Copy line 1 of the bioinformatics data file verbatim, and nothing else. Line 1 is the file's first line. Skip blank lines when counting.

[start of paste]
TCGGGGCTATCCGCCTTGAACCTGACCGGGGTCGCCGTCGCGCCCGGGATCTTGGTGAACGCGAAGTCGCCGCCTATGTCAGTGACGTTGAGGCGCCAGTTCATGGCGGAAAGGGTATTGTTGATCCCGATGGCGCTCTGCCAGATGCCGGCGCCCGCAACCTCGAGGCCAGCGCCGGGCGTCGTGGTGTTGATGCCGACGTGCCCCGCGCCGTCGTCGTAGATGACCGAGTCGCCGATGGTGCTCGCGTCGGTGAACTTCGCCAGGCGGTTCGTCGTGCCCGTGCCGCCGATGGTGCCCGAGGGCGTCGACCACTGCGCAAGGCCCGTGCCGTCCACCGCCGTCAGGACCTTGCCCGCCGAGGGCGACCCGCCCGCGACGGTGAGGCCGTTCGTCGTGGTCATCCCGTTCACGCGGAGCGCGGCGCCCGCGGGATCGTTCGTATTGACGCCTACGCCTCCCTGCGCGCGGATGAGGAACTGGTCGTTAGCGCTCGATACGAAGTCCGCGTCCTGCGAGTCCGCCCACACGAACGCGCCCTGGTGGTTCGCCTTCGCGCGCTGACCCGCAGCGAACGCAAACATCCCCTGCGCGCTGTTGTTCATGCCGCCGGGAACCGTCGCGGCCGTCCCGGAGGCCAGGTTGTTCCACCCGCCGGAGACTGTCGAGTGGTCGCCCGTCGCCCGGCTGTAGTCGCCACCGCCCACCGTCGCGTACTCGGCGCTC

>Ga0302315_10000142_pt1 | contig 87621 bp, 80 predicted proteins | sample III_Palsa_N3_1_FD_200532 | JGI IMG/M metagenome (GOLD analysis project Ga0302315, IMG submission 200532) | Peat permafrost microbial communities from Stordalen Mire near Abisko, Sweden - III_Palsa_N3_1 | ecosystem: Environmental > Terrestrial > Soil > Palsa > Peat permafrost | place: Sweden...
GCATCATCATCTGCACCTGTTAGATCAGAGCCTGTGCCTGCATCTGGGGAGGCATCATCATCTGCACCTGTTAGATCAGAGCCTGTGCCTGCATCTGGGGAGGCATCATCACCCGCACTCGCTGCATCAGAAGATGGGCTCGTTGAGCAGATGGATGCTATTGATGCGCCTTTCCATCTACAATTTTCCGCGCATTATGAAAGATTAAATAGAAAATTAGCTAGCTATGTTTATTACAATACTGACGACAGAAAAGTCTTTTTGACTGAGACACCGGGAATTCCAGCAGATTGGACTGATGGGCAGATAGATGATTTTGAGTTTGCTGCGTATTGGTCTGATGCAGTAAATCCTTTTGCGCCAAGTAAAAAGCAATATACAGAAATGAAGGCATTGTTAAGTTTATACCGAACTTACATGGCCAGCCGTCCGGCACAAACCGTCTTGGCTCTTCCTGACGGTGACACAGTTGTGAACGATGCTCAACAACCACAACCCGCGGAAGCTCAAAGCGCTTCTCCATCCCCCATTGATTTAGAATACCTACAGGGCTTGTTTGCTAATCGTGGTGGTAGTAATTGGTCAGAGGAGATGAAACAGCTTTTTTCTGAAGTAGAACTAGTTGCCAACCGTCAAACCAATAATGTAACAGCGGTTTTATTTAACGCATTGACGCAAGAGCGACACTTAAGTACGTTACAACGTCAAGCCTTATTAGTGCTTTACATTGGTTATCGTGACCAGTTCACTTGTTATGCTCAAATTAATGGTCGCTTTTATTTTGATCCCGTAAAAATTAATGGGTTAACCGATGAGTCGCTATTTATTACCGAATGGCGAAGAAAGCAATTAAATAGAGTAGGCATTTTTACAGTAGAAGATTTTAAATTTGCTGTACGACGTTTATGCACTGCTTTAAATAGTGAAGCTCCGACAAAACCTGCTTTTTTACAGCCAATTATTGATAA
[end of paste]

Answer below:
TCGGGGCTATCCGCCTTGAACCTGACCGGGGTCGCCGTCGCGCCCGGGATCTTGGTGAACGCGAAGTCGCCGCCTATGTCAGTGACGTTGAGGCGCCAGTTCATGGCGGAAAGGGTATTGTTGATCCCGATGGCGCTCTGCCAGATGCCGGCGCCCGCAACCTCGAGGCCAGCGCCGGGCGTCGTGGTGTTGATGCCGACGTGCCCCGCGCCGTCGTCGTAGATGACCGAGTCGCCGATGGTGCTCGCGTCGGTGAACTTCGCCAGGCGGTTCGTCGTGCCCGTGCCGCCGATGGTGCCCGAGGGCGTCGACCACTGCGCAAGGCCCGTGCCGTCCACCGCCGTCAGGACCTTGCCCGCCGAGGGCGACCCGCCCGCGACGGTGAGGCCGTTCGTCGTGGTCATCCCGTTCACGCGGAGCGCGGCGCCCGCGGGATCGTTCGTATTGACGCCTACGCCTCCCTGCGCGCGGATGAGGAACTGGTCGTTAGCGCTCGATACGAAGTCCGCGTCCTGCGAGTCCGCCCACACGAACGCGCCCTGGTGGTTCGCCTTCGCGCGCTGACCCGCAGCGAACGCAAACATCCCCTGCGCGCTGTTGTTCATGCCGCCGGGAACCGTCGCGGCCGTCCCGGAGGCCAGGTTGTTCCACCCGCCGGAGACTGTCGAGTGGTCGCCCGTCGCCCGGCTGTAGTCGCCACCGCCCACCGTCGCGTACTCGGCGCTC